BWW Review: Dignity and Humanity Deliciously Discovered in Lyric Arts' SUPERIOR DONUTS
Once again, Anoka's Lyric Arts presents an area premiere for their audiences. This winter, Superior Donuts, a 2008 play written by Pulitzer Prize and Tony Award winner Tracy Letts, arrived for opening weekend. Letts, an ensemble actor at Chicago's famed Steppenwolf Theatre, has recently been in the news for his role in Greta Gerwig's film, "Lady Bird," with another Steppenwolf actor, Laurie Metcalf, and newcomer Saoirse Ronan. To learn a bit about Letts, his sense of humor, and his award winning theatrical career, viewing his comedy Superior Donuts provides one perfect place to begin.
However, Director Matt McNabb has transformed Letts' play into a multi-layered drama touched with brilliant comic moments. He also assembled a a stunning cast for this contemporary play set in Chicago's Uptown neighborhood. Arthur P. (Jeffery Goodson) owns one of the last privately owned donut shops in the area. To help him out after a devastating personal loss, he hires a young African American young man, Franco (Malick Ceesay), while the Starbucks across the street steals his customers. His own street neighbor next door, Max Tarasov (Peter Aitchison) pursues Arthur P. to sell his shop so Max can build a huge electronic store to rival Best Buy in Uptown. Embedded in these tales of immigrants, Polish and Russian, Letts weaves homelessness, poetry, possibilities, romance and the unfolding dreams of what living in America means.
An impressive task to take to stage, the cast carries these multiple themes with aplomb. A special chemistry develops between Arthur P. and Franco, almost similar to father and son, with the 21 year old Ceesay creating a marvelous character filled with young exuberance and possibilities. Two Chicago policeman wander in and out to uncover who originally broke into Superior Donuts, and help the pair survive. Officer Randy (Jamie White Jachimeic) and Officer James (Richard "Doc" Woods) bond with Arthur P. and Franco to create a central core to the action and comedy surrounding the donut shop.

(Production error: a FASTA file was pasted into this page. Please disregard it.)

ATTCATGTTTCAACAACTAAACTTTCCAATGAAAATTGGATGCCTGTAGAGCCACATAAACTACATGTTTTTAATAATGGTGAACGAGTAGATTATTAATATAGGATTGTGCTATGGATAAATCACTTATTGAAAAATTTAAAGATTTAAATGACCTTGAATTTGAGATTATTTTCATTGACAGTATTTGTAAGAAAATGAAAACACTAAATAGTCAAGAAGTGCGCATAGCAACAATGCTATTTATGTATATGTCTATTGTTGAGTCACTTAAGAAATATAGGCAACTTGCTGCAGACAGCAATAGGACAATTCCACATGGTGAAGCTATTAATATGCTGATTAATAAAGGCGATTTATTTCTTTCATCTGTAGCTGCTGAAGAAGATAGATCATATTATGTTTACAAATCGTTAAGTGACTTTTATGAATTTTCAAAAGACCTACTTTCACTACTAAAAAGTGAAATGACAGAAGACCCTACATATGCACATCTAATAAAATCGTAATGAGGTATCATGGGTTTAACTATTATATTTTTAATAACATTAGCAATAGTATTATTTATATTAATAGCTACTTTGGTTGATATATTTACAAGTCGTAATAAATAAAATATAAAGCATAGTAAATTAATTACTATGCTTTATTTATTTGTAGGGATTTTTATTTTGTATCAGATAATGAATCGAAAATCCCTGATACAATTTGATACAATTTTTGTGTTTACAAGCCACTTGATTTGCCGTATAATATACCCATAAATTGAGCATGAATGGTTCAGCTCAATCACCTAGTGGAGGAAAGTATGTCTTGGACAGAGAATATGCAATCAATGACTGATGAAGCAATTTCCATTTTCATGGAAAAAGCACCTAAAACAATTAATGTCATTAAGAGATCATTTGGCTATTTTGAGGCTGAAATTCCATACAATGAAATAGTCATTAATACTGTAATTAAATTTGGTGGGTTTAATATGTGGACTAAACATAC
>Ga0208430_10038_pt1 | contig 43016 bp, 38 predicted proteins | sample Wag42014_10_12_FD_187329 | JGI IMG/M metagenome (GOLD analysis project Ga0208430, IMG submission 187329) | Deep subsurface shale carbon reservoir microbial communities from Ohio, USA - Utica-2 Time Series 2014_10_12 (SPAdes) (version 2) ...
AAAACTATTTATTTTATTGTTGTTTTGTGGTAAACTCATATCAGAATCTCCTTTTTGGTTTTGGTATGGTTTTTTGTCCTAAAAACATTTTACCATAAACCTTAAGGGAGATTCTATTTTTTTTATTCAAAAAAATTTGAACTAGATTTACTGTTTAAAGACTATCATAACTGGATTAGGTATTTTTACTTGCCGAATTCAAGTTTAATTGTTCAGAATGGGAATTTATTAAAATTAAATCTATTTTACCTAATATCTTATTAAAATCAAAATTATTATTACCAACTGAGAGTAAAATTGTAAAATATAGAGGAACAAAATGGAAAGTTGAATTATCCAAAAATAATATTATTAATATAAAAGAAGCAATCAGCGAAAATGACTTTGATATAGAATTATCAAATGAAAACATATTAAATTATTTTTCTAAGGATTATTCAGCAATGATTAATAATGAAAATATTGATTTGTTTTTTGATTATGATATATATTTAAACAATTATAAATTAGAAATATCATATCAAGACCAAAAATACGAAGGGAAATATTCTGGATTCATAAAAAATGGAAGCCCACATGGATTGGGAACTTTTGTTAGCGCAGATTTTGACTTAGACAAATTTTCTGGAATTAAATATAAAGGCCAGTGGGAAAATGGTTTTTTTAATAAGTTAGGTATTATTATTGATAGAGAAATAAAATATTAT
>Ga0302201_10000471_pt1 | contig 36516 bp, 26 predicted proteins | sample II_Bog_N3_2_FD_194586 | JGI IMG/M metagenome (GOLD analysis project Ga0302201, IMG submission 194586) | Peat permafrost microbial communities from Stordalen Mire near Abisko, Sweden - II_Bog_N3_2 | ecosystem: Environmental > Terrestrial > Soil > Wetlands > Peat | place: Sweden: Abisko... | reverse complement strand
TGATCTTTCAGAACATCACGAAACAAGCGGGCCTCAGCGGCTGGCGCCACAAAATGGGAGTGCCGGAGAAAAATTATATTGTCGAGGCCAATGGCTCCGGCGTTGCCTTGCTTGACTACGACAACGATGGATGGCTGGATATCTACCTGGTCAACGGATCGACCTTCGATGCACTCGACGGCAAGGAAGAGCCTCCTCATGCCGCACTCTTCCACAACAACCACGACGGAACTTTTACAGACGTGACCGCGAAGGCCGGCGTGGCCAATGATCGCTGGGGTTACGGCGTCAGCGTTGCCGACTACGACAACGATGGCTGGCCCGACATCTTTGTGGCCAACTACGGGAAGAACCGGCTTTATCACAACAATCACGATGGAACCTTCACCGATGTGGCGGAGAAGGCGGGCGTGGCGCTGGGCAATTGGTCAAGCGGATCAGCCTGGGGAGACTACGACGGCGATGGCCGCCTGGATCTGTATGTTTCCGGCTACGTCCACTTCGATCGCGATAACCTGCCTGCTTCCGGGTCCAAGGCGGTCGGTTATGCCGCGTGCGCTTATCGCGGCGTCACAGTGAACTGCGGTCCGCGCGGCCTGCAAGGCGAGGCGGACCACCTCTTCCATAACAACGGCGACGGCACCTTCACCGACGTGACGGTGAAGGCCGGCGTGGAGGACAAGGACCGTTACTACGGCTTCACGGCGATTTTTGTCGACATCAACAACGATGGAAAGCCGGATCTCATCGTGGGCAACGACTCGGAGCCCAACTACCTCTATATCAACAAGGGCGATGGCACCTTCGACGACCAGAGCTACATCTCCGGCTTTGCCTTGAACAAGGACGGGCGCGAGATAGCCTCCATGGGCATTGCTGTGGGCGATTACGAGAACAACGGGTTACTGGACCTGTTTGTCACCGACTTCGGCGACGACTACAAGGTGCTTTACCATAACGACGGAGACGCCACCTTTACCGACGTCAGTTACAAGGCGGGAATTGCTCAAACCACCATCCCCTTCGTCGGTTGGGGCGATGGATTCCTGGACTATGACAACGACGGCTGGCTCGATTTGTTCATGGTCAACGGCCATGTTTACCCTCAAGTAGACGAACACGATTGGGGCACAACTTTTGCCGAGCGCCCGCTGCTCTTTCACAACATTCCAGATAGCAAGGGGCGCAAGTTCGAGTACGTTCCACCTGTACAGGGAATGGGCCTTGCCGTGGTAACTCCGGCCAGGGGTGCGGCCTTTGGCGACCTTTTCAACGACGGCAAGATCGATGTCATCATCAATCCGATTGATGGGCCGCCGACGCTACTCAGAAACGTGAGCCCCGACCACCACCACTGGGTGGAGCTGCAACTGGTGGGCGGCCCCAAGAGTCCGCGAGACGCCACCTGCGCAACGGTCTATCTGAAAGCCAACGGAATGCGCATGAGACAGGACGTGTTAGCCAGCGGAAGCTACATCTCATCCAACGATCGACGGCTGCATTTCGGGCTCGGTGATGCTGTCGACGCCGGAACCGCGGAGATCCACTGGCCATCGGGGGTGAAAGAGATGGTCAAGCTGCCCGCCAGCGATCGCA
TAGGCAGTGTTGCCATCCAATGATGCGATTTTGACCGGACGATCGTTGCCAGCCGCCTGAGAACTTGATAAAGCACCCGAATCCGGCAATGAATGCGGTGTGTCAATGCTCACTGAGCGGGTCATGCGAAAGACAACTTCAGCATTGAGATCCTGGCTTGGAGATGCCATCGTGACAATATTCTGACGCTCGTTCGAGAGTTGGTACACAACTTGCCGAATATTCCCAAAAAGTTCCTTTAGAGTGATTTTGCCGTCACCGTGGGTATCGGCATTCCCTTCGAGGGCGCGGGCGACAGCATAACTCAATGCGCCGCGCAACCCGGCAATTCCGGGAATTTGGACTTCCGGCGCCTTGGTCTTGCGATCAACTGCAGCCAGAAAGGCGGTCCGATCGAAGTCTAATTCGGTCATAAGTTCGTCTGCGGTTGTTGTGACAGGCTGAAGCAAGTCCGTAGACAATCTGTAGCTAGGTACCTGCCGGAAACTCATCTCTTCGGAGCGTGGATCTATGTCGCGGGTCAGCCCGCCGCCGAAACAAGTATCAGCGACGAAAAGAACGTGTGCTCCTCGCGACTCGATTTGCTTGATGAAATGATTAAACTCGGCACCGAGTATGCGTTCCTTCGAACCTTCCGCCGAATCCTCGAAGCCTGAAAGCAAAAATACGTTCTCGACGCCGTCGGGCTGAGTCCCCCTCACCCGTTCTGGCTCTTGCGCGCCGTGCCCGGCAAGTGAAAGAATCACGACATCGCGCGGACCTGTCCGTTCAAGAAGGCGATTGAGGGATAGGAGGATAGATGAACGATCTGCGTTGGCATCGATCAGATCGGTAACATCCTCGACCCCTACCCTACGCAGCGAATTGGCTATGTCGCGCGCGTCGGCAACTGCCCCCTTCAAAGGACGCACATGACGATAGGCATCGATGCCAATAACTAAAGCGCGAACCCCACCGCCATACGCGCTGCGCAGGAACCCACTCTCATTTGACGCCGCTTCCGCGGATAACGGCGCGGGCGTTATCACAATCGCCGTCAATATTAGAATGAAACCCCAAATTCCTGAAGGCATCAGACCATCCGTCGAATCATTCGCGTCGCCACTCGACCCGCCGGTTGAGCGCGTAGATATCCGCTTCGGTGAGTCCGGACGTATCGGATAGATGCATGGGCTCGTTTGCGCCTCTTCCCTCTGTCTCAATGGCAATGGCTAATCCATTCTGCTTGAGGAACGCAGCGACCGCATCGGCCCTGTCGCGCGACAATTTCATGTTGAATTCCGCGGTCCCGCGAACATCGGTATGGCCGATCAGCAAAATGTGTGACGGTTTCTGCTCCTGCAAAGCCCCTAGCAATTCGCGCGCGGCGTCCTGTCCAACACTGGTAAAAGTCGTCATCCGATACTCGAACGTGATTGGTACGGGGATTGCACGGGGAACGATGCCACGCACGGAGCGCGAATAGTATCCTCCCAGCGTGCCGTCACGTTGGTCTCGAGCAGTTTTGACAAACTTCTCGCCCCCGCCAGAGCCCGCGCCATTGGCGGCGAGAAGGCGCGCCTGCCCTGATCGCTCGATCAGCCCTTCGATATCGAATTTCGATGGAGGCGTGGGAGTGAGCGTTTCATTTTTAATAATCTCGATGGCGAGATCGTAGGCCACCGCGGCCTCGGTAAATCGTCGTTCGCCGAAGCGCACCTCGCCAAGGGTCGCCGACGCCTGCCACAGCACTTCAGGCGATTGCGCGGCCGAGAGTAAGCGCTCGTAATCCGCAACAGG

Of special note, a homeless woman named Lady (Martha Wigmore) wanders in and out of the donut shop imparting her unique wisdom. She's a treasure in this play, filled with common humanity, despite her economic state. Wigmore gives her impressive dignity and will steal the audience's heart in the final scenes, courtesy of McNabb's direction. Two other characters, Luther (Bill Williamson) and Kevin McGee (Tyus Beeson) add their own twist to the neighborhood, and create tension between Arthur P. and Franco.
As Letts' story unravels, with too many nuances and spoilers to relate here, the audience entertains several possibilities for these characters and their personal American Dreams in the 21st century. This includes contemporary cultural gems revolving around commercialization, gentrification and immigration and how this effects the quirkily personalities inhabiting these city neighborhoods, and transcends to thousands of American neighborhoods throughout the country.
McNabb has mastered the uncanny ability to direct and mine a script---dig deep beyond the original dialogue to reach for the hidden gems of human experiences that he gives his audiences. Instead of Superior Donuts being purely a comedy, McNabb stretches the dialogue and his actors into wonderful dimensional characters filled with dignity and soul who the audience cares about. Even at almost three hours in length, the play travels quickly through an evening, entertaining and provoking the audience.
Take this opportunity to see Letts' play, currently optioned as a television sitcom, in the original format at Lyric Arts. Scenic Designer Gabriel Gomez and Fight Director Aaron Preusse add technical delights and make the donut shop retro special. Rich undertones of comedy and pathos allow the audience to simultaneously laugh and cry for these characters. The exceptional cast and extraordinary direction truly make Superior Donuts an evening to remember--a delicious cake dessert, just like a homemade donut, to chase away the winter blues.
Hans Bakery in Anoka graciously provides all the donuts for the show, which look yummy from where the audience sits. The All American dessert underscores the delicate nature of the American Dream, even when the audience may be uncomfortable with where their country remains as a democracy on any given day. Dreams in a country where individuals may still own their own donut shop, write the great American Novel or rival the growing mega retailers inhabiting neighborhoods--All possibilities that might be probabilities at any one time, and still have a chance of becoming personal truths in today's fragile world.